The picture above was one I took in the Taipei MRT subway station. If you look closely at the map image of Taiwan there, it is completely covered in logos of convenient stores. This is an incredibly accurate depiction of Taiwan because it is absolutely and literally covered in convenient stores, with one, two, maybe three on every corner.
For travelers, this is very, well, convenient. Unlike the convenient stores in the United States, the convenient stores in Taiwan have everything from hot foods to groceries to train tickets and even underwear, thermos, and umbrellas or rain ponchos. If you’re tight on budget and a little worried about how your stomach will react to local fresh cooked and maybe not-so-clean dishes, you could literally subsist entirely on convenient store foods during your entire trip. Being there for two weeks, we, of course, did not only eat convenience store foods, but it was pretty darn helpful to have tons of these everywhere to give some level of predictability to the capricious life of traveling on the road in a foreign country, which is true for me, too, even if it is the country of my birth. Even in the boonies East Coast towns of Taiwan, I felt a sense of security seeing a big fat 7-Eleven sign right when I stepped out of the train.
Some of my favorite items were the Japanese rice onigiri, yogurt drink, Japanese pudding, and chocolate swirl mantao bread.
One time, we were too tired to look for a local restaurant to eat at, so we decided to have a hot meal in a convenient store, and I picked out one of the railway bentos. Generally, I’d rather not go for the high preservative foods, but comparing this to some freshly made bentos with the same items, there wasn’t a huge difference. I remember loving these types of meals as a kid, but nowadays I’ve been more on a whole foods organic diet, so I generally found meals like this one, fresh made or from the convenient store, to be too oily and salty for my current palate. Something to consider when you decide what to eat.
Aside from heat pads, fresh fruit, and hot spahgetti dinners at convenient stores, there’s also a plethora of drinks to choose from, and it’s pretty important to stay hydrated if you’re on the go traveling from one destination to another. We walked four to eight hours daily, and not always on flat ground, so it was easy to get thirsty quick. I always had a selection of drinks with me, just in case, especially since I was wary of bottled water, and tap water was just not an option. Some good sports drinks to go with are Supau and Pocari Sweat (not really made of sweat, thank goodness). The 7-Eleven brands of teas and milk teas were especially delicious. I wish they would open up a Taiwan 7-Eleven in the United States so we could have those 7-Eleven brand items here.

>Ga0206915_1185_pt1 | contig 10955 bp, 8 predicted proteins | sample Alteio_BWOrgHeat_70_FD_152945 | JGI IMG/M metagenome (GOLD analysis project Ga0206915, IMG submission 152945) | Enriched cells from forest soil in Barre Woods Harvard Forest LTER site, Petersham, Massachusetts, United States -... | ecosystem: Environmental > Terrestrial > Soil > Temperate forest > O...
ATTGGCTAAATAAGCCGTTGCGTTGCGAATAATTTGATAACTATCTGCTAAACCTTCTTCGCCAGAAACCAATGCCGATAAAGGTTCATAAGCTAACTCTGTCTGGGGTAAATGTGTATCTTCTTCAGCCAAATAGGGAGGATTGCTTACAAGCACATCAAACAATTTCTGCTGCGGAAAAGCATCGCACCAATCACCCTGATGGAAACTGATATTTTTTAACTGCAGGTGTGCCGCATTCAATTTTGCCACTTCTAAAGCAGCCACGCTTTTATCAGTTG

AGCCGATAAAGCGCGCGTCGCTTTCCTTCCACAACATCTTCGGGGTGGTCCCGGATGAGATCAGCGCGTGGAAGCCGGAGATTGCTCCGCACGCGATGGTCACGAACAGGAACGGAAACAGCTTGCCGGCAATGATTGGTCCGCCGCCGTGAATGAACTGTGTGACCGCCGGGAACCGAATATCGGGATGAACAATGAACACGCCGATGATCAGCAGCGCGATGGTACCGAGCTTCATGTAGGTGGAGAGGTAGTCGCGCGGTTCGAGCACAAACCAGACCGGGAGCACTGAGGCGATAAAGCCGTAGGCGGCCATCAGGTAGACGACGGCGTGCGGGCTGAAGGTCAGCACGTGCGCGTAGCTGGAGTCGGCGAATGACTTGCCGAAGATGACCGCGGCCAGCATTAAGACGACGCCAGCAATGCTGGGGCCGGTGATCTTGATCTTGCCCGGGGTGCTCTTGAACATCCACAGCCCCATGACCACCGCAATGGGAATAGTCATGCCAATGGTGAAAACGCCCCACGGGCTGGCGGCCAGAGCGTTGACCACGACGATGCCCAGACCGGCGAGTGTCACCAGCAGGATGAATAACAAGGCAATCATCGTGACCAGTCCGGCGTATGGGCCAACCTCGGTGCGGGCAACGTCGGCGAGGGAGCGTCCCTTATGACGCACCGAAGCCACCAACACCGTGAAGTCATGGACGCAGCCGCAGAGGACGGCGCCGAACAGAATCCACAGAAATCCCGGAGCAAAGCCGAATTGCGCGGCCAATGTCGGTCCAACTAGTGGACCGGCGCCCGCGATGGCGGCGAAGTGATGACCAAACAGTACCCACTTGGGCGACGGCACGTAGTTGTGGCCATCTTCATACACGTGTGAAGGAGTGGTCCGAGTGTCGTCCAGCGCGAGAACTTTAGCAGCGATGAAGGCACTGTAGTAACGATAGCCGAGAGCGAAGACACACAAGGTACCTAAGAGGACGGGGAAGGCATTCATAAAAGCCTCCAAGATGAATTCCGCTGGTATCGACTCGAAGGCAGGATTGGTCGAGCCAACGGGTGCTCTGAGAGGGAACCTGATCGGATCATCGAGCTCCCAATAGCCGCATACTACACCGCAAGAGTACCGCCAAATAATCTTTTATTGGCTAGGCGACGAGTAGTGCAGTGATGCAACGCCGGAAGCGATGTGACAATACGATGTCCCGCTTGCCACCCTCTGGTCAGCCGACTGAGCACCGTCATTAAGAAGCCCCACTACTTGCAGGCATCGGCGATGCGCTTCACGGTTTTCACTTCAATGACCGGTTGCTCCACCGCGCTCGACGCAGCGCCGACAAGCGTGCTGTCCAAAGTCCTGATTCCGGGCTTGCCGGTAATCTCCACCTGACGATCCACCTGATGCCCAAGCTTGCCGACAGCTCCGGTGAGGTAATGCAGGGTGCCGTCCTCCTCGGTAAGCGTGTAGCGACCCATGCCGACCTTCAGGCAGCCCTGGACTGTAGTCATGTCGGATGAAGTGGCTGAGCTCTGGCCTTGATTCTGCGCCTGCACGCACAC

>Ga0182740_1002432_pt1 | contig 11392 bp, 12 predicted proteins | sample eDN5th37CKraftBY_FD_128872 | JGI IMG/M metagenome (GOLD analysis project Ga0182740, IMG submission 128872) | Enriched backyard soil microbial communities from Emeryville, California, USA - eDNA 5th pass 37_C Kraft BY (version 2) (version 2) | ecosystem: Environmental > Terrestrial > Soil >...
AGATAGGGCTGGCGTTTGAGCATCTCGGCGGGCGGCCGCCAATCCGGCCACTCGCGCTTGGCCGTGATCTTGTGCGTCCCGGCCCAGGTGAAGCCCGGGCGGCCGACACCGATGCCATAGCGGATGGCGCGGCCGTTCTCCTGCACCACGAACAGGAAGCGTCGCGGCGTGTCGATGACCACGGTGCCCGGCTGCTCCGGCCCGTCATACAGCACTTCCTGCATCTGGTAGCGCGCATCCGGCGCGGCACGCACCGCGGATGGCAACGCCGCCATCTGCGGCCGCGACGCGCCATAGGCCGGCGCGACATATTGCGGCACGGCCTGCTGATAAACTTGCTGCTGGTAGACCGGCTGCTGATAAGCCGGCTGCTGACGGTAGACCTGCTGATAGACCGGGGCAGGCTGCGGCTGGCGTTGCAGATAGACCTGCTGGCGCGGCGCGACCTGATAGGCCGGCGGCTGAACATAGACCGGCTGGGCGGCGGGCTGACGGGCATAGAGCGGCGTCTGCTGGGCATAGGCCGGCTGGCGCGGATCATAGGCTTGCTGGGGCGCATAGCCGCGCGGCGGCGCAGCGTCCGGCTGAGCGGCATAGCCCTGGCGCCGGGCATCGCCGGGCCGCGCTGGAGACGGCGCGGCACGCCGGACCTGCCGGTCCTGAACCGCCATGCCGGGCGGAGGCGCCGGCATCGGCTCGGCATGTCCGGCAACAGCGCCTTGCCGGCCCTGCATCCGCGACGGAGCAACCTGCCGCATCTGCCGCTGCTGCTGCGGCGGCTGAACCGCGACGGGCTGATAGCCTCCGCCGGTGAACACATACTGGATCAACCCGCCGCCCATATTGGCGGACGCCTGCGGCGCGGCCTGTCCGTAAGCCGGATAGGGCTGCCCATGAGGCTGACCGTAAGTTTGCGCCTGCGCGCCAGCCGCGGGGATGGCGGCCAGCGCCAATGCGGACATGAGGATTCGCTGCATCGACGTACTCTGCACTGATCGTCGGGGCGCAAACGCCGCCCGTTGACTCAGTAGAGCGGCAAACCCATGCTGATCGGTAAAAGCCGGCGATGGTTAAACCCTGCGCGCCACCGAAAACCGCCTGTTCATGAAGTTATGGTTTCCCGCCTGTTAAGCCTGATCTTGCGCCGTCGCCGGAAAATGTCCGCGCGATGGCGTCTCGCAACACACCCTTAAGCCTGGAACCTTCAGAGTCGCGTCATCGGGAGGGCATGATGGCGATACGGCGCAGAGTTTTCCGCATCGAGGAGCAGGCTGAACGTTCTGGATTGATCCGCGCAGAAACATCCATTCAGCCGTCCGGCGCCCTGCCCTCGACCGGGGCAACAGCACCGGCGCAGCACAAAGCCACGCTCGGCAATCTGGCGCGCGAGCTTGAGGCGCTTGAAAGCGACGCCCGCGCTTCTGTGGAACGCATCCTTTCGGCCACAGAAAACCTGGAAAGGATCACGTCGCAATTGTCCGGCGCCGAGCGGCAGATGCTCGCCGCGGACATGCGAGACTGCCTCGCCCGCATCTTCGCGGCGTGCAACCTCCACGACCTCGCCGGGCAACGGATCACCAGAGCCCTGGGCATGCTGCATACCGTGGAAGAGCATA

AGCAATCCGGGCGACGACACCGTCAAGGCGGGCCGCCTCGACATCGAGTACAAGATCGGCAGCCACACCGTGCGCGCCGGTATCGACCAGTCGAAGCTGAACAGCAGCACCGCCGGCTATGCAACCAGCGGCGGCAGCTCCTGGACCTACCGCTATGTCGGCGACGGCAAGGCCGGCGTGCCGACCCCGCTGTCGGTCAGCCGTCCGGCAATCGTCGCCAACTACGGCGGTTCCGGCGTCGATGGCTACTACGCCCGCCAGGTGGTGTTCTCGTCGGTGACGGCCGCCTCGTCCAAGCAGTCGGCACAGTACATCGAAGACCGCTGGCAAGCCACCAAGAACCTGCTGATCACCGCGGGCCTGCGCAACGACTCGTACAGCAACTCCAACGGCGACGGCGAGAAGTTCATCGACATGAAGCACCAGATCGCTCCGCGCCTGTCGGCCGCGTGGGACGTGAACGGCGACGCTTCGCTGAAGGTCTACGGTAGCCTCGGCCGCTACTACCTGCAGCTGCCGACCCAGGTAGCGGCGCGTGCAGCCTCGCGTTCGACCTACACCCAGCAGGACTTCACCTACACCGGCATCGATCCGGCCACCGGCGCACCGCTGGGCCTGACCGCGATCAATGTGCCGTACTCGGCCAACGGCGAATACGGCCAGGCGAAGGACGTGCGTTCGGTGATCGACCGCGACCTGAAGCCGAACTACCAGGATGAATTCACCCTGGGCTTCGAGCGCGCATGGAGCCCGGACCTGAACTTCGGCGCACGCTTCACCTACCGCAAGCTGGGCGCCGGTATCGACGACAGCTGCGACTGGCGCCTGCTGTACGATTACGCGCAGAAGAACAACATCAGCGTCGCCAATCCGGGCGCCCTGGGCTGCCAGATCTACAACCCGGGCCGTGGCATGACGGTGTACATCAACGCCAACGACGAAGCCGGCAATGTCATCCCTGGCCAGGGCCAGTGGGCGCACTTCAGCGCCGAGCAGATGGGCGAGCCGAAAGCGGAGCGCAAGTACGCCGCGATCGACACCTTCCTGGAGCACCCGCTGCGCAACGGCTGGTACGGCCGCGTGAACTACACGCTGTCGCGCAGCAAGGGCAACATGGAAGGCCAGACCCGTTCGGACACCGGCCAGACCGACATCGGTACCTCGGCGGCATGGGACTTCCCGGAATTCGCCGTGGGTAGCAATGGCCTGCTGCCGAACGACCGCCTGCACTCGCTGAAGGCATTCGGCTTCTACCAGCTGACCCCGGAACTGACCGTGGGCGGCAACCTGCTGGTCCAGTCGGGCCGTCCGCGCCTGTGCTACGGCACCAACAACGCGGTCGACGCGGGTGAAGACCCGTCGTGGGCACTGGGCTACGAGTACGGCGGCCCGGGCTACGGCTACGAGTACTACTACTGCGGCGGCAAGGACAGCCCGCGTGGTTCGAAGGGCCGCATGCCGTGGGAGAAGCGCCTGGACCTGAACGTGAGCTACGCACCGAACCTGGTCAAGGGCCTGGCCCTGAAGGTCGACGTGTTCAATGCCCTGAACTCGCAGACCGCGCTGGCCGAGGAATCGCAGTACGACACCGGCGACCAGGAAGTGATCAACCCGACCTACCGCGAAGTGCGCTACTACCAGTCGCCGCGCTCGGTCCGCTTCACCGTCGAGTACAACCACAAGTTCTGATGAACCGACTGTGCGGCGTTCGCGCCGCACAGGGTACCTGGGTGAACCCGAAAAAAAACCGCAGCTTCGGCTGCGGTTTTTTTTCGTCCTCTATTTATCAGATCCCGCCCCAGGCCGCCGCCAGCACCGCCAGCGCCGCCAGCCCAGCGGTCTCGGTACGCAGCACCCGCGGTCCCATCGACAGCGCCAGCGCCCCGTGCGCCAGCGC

Convenient stores are not the only places where you can get a quick meal. Much of Taiwan is very pedestrian friendly. Thus, most shops have easy, quick, and convenient to-go bentos. Here’s one really yummy one we got from a shop in the Taipei Main Station.
Also, there are tons and tons of bakeries everywhere with all manner of baked goods available. In the Los Angeles San Gabriel Valley suburbs, we have tons of Taiwan bakeries, too, such as 85C, J.J. Bakery, and Ni Ni’s Bakery, just to name a few. I passed by quite a few 85C bakeries (since it originated in Taiwan) in my travels there, unexpectedly next to ancient temples or down the main street of a small seaside town. At one point, I was feeling a bit overwhelmed by the grease and salt and was hankering for something with greens, I was saved by a Yamazaki bakery in the Taipei Main Station, where I found a tuna sandwich with some crisp lettuce and tomatoes and a big loaf of freshly baked bread to nibble off of for a few days.
Finally, there are also a lot of fast food choices to pick from that are pretty familiar. They’ve got McDonald’s, KFC, MOS Burger, Dominos, Pizza Hut, and tons more, but I’d have to say my favorite fast food joint in Taiwan is Yoshinoya, which is actually much more delicious and nicely presented than what I can get at a Yoshinoya in Los Angeles.
At one point, I wanted a hot convenient meal without having to sit down in a restaurant, but I wasn’t feeling too excited about the hot meals available at the convenient store, so I popped into a Yoshinoya and ordered a beef bowl to go and picked up a papaya milk drink at a convenient store. Done and delicious.
In terms of dry goods, if you happen to need something a little more substantial on your stay, a friend of mine introduced me to this excellent dry goods store called Carrefour, which is pretty much like a Target or Walmart of Asia, apparently.
Next up, the world famous Night Markets of Taiwan.